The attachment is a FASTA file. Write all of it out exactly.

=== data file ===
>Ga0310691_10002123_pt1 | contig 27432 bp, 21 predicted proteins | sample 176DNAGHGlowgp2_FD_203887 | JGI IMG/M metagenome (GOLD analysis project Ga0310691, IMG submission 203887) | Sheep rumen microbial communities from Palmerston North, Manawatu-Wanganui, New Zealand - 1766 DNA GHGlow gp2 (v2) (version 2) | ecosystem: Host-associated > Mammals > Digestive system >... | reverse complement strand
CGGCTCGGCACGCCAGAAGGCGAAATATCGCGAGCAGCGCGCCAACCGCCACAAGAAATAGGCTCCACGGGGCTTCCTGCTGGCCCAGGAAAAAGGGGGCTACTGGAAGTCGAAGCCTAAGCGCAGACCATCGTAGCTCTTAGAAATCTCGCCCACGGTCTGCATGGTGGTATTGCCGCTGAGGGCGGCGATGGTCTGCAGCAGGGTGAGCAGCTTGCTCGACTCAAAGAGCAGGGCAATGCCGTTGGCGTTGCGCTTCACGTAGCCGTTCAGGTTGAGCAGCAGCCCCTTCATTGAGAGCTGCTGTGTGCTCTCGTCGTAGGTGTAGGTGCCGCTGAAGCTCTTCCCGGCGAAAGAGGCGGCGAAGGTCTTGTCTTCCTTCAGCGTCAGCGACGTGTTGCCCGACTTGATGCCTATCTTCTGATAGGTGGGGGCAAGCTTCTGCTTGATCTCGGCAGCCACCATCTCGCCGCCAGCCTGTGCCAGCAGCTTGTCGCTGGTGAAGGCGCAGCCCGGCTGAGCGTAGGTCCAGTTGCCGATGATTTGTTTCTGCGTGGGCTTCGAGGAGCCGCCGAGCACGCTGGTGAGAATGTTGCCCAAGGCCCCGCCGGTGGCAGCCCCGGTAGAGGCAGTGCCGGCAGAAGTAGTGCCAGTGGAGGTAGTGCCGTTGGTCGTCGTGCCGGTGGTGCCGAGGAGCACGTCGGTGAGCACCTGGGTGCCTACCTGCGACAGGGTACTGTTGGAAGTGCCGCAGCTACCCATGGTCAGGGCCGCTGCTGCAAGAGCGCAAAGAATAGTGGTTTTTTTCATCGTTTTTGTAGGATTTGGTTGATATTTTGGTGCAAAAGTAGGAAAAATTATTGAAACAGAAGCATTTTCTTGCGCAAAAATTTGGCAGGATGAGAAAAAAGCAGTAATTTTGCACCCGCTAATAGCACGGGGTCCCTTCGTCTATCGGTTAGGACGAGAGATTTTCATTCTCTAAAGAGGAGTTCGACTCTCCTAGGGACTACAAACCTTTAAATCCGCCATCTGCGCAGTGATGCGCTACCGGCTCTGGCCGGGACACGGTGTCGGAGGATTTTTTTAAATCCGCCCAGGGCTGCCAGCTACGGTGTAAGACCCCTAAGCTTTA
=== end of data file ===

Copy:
>Ga0310691_10002123_pt1 | contig 27432 bp, 21 predicted proteins | sample 176DNAGHGlowgp2_FD_203887 | JGI IMG/M metagenome (GOLD analysis project Ga0310691, IMG submission 203887) | Sheep rumen microbial communities from Palmerston North, Manawatu-Wanganui, New Zealand - 1766 DNA GHGlow gp2 (v2) (version 2) | ecosystem: Host-associated > Mammals > Digestive system >... | reverse complement strand
CGGCTCGGCACGCCAGAAGGCGAAATATCGCGAGCAGCGCGCCAACCGCCACAAGAAATAGGCTCCACGGGGCTTCCTGCTGGCCCAGGAAAAAGGGGGCTACTGGAAGTCGAAGCCTAAGCGCAGACCATCGTAGCTCTTAGAAATCTCGCCCACGGTCTGCATGGTGGTATTGCCGCTGAGGGCGGCGATGGTCTGCAGCAGGGTGAGCAGCTTGCTCGACTCAAAGAGCAGGGCAATGCCGTTGGCGTTGCGCTTCACGTAGCCGTTCAGGTTGAGCAGCAGCCCCTTCATTGAGAGCTGCTGTGTGCTCTCGTCGTAGGTGTAGGTGCCGCTGAAGCTCTTCCCGGCGAAAGAGGCGGCGAAGGTCTTGTCTTCCTTCAGCGTCAGCGACGTGTTGCCCGACTTGATGCCTATCTTCTGATAGGTGGGGGCAAGCTTCTGCTTGATCTCGGCAGCCACCATCTCGCCGCCAGCCTGTGCCAGCAGCTTGTCGCTGGTGAAGGCGCAGCCCGGCTGAGCGTAGGTCCAGTTGCCGATGATTTGTTTCTGCGTGGGCTTCGAGGAGCCGCCGAGCACGCTGGTGAGAATGTTGCCCAAGGCCCCGCCGGTGGCAGCCCCGGTAGAGGCAGTGCCGGCAGAAGTAGTGCCAGTGGAGGTAGTGCCGTTGGTCGTCGTGCCGGTGGTGCCGAGGAGCACGTCGGTGAGCACCTGGGTGCCTACCTGCGACAGGGTACTGTTGGAAGTGCCGCAGCTACCCATGGTCAGGGCCGCTGCTGCAAGAGCGCAAAGAATAGTGGTTTTTTTCATCGTTTTTGTAGGATTTGGTTGATATTTTGGTGCAAAAGTAGGAAAAATTATTGAAACAGAAGCATTTTCTTGCGCAAAAATTTGGCAGGATGAGAAAAAAGCAGTAATTTTGCACCCGCTAATAGCACGGGGTCCCTTCGTCTATCGGTTAGGACGAGAGATTTTCATTCTCTAAAGAGGAGTTCGACTCTCCTAGGGACTACAAACCTTTAAATCCGCCATCTGCGCAGTGATGCGCTACCGGCTCTGGCCGGGACACGGTGTCGGAGGATTTTTTTAAATCCGCCCAGGGCTGCCAGCTACGGTGTAAGACCCCTAAGCTTTA